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Max Roach and Oscar Brown, Jr.’s : We Insist!


One of the jazzmen who had long been strongly involved emotionally in the movements for integration in America and national autonomy in Africa was Max Roach. In 1959 Roach had begun collaboration with a Chicago writer-singer, Oscar Brown, Jr. on a long work to be performed in 1963 on the centennial of the Emancipation Proclamation.

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SKU: Candid CJS9002 [2] Categories: , , , , , Tags: , ,


This is a classic. At a time when the civil rights movement was starting to heat up, drummer Max Roach performed and recorded a seven-part suite dealing with black history (particularly slavery) and racism. “Driva’ Man” has a powerful statement by veteran tenor Coleman Hawkins and there is valuable solo space elsewhere for trumpeter Booker Little and trombonist Julian Priester, but it is the overall performance of Abbey Lincoln that is most notable. Formerly a nightclub singer, Lincoln really came into her own under Roach’s tutelage and she is a strong force throughout this intense set. On “Tryptich: Prayer/Protest/Peace,” Lincoln is heard in duets with the drummer and her wrenching screams of rage are quite memorable. This timeless protest record is a gem. Scott Yanow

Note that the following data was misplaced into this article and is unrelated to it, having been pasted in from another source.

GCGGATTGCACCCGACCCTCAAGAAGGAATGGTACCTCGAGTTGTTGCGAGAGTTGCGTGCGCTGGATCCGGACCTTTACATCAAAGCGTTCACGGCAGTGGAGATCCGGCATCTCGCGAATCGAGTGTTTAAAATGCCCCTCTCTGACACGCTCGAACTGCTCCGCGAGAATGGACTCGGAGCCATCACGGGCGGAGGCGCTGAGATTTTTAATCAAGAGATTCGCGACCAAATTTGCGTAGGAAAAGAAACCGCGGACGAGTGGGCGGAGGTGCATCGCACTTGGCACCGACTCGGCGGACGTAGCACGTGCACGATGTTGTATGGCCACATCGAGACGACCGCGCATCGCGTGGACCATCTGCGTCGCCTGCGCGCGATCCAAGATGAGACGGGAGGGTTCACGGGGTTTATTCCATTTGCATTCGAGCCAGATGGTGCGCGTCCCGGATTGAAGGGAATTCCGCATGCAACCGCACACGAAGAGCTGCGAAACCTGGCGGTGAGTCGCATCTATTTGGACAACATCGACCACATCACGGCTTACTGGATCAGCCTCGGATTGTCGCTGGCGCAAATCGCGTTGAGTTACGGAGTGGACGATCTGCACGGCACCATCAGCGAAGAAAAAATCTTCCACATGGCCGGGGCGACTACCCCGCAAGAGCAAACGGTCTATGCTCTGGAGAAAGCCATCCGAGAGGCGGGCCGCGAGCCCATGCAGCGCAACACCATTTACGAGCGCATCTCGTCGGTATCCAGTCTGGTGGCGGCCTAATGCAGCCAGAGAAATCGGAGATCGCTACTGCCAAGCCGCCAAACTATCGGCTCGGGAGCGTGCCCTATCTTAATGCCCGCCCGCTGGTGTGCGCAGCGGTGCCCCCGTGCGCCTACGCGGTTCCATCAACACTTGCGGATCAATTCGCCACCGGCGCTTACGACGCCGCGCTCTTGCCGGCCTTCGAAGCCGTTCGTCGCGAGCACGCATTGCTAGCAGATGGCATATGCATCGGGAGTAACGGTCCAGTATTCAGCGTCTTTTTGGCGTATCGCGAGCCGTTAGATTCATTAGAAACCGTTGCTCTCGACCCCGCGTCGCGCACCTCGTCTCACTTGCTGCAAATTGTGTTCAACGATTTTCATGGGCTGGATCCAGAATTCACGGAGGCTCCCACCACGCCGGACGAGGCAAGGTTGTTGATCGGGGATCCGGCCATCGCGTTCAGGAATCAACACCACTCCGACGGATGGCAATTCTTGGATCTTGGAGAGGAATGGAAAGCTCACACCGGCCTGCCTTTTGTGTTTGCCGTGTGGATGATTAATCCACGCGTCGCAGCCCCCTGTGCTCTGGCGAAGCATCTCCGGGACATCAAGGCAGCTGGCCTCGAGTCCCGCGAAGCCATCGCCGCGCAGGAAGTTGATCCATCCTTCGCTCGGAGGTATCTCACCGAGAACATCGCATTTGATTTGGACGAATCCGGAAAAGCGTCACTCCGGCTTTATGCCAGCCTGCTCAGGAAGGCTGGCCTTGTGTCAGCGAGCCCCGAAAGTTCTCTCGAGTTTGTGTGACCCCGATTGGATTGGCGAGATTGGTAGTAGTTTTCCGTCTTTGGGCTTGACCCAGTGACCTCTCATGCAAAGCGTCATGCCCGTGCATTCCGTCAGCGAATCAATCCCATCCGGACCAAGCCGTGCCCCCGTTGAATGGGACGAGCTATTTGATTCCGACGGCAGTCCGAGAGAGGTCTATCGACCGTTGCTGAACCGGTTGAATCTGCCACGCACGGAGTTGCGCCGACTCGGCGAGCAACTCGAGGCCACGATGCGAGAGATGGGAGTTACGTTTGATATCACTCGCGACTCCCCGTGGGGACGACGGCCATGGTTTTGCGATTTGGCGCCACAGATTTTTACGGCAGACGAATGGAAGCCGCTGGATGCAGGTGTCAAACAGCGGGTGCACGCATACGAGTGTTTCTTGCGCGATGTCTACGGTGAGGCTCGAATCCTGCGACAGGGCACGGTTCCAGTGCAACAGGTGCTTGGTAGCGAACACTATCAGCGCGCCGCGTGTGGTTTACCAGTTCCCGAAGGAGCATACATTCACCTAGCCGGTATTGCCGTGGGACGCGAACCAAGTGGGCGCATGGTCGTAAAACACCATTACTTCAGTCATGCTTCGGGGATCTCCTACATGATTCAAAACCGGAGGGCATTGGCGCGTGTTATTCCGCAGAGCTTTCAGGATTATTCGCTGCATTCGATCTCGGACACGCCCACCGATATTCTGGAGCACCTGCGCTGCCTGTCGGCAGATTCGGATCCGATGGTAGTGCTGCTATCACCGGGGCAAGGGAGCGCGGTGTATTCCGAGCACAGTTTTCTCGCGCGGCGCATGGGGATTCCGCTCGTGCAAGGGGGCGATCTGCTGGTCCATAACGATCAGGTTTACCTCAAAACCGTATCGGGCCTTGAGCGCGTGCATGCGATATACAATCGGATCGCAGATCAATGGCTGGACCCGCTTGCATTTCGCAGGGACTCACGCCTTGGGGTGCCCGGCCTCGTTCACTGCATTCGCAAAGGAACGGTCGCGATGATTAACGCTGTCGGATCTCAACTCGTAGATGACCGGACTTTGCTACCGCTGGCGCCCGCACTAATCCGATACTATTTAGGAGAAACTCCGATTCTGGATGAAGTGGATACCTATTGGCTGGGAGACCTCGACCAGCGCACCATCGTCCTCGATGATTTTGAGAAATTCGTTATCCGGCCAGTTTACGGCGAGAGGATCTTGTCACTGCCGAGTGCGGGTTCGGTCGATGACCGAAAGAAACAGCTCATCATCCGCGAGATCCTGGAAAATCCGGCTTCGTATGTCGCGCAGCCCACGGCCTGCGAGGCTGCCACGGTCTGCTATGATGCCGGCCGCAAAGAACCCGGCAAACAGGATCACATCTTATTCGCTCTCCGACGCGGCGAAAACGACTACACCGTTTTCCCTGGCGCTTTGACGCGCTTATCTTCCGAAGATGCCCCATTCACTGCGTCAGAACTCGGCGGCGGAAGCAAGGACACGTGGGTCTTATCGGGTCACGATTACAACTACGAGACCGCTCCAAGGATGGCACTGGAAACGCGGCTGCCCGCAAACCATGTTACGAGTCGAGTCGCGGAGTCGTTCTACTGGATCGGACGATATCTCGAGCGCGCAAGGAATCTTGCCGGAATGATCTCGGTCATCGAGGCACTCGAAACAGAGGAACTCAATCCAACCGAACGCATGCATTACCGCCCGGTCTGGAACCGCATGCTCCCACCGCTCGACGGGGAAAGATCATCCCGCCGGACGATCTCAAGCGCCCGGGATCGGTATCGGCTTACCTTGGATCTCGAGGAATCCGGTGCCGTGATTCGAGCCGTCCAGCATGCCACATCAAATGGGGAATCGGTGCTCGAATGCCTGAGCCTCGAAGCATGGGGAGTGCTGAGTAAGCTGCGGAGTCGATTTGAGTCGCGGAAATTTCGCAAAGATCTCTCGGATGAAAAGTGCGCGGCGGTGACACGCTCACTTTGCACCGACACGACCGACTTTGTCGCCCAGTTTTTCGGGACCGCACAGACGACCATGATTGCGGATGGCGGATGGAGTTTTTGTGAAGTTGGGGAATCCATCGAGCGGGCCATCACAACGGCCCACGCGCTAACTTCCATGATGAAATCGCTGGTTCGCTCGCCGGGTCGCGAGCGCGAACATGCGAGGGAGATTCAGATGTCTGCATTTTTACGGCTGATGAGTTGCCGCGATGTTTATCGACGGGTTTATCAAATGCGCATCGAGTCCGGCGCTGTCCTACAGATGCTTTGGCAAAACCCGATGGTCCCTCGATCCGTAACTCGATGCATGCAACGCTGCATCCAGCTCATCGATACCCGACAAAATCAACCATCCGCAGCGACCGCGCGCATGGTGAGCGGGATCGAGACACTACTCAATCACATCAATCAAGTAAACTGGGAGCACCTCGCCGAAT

1. Driva’ Man
2. Freedom Day
3. Triptych
4. Prayer / Protest / Peace
1. All Africa
2. Tears For Johannesburg



Additional information

Weight .280 kg
Dimensions 32.0 × 32.0 × 2.0 cm